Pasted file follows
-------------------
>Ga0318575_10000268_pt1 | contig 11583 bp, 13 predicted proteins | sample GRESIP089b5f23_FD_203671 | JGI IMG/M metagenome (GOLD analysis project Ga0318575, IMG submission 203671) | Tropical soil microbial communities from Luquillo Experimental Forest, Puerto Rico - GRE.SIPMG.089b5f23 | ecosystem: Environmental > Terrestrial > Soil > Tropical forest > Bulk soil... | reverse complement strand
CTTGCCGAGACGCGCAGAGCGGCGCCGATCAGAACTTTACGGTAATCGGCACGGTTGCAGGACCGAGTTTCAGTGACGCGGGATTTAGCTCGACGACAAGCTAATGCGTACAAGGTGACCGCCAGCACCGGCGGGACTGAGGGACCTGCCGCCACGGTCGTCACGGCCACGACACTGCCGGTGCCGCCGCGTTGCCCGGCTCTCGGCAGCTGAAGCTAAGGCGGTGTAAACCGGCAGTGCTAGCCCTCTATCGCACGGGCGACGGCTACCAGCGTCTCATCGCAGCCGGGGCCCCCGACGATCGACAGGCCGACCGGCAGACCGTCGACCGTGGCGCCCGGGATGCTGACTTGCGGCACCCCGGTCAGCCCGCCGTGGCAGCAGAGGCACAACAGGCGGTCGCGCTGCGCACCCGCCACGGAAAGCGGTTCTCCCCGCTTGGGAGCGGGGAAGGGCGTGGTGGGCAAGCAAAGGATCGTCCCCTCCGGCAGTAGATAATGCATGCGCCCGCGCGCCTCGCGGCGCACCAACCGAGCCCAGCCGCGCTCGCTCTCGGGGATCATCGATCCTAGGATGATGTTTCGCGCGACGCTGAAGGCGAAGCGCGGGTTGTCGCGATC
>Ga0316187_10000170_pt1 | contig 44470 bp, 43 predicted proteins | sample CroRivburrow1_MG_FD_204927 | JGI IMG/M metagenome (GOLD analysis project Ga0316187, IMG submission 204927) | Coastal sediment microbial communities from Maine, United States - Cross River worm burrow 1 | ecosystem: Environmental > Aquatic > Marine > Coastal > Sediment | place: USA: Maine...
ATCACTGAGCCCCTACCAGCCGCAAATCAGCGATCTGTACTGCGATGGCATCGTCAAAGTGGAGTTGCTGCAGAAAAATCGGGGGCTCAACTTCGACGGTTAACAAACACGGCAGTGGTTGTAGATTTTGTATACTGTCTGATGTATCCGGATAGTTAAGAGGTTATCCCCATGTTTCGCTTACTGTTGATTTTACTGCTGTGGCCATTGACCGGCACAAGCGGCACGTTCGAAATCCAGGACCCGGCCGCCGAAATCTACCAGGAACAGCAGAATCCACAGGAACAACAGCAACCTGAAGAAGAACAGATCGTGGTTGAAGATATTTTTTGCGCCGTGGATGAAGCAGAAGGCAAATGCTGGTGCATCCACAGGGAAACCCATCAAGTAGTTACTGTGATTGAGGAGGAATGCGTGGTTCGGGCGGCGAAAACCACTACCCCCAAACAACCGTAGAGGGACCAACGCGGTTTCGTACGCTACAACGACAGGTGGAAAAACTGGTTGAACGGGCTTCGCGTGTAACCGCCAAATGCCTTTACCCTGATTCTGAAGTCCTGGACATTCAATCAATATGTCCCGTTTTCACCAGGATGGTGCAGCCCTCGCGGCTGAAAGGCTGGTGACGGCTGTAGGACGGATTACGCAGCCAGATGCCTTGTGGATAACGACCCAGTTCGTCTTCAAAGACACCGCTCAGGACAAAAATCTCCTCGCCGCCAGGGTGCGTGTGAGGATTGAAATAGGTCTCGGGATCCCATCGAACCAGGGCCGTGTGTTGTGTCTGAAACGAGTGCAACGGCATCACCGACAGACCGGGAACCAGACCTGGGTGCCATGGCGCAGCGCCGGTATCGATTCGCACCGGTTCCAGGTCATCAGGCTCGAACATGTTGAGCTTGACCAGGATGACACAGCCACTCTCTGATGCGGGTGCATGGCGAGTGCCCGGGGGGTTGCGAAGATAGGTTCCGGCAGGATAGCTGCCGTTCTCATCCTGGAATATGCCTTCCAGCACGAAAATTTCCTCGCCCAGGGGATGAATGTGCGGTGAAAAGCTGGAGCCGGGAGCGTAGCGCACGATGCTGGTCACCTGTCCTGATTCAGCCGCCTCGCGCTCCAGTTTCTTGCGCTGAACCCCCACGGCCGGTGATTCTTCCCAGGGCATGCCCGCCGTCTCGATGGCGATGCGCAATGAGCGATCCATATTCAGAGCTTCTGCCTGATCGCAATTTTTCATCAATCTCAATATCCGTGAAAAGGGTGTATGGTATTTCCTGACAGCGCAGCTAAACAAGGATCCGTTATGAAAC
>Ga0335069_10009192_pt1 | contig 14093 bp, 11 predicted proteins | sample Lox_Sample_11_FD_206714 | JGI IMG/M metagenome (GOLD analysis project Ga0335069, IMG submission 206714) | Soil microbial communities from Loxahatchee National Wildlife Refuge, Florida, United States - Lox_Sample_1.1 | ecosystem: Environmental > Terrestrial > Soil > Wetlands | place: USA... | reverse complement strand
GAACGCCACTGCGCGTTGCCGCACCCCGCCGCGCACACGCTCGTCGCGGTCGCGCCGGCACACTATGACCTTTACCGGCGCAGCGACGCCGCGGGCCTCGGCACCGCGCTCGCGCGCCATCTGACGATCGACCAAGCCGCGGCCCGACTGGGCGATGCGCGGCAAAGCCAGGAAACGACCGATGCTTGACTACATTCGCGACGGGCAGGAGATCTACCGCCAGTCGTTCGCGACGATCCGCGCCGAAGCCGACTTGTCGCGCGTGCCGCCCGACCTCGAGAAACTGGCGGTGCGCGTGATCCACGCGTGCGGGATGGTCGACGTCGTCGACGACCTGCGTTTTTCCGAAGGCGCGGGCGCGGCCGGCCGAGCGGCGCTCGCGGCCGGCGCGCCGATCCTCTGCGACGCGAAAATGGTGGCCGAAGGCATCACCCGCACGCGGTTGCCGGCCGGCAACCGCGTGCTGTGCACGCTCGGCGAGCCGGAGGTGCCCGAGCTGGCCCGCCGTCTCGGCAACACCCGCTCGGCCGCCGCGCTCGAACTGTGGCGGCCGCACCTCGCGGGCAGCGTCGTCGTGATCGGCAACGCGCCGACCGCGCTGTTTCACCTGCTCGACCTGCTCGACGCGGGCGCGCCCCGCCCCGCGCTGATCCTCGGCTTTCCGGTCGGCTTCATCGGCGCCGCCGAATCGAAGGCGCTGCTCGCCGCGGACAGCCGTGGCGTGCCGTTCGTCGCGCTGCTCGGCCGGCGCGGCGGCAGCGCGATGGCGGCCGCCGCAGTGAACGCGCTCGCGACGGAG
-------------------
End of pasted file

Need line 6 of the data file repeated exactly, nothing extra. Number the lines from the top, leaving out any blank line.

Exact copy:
GAACGCCACTGCGCGTTGCCGCACCCCGCCGCGCACACGCTCGTCGCGGTCGCGCCGGCACACTATGACCTTTACCGGCGCAGCGACGCCGCGGGCCTCGGCACCGCGCTCGCGCGCCATCTGACGATCGACCAAGCCGCGGCCCGACTGGGCGATGCGCGGCAAAGCCAGGAAACGACCGATGCTTGACTACATTCGCGACGGGCAGGAGATCTACCGCCAGTCGTTCGCGACGATCCGCGCCGAAGCCGACTTGTCGCGCGTGCCGCCCGACCTCGAGAAACTGGCGGTGCGCGTGATCCACGCGTGCGGGATGGTCGACGTCGTCGACGACCTGCGTTTTTCCGAAGGCGCGGGCGCGGCCGGCCGAGCGGCGCTCGCGGCCGGCGCGCCGATCCTCTGCGACGCGAAAATGGTGGCCGAAGGCATCACCCGCACGCGGTTGCCGGCCGGCAACCGCGTGCTGTGCACGCTCGGCGAGCCGGAGGTGCCCGAGCTGGCCCGCCGTCTCGGCAACACCCGCTCGGCCGCCGCGCTCGAACTGTGGCGGCCGCACCTCGCGGGCAGCGTCGTCGTGATCGGCAACGCGCCGACCGCGCTGTTTCACCTGCTCGACCTGCTCGACGCGGGCGCGCCCCGCCCCGCGCTGATCCTCGGCTTTCCGGTCGGCTTCATCGGCGCCGCCGAATCGAAGGCGCTGCTCGCCGCGGACAGCCGTGGCGTGCCGTTCGTCGCGCTGCTCGGCCGGCGCGGCGGCAGCGCGATGGCGGCCGCCGCAGTGAACGCGCTCGCGACGGAG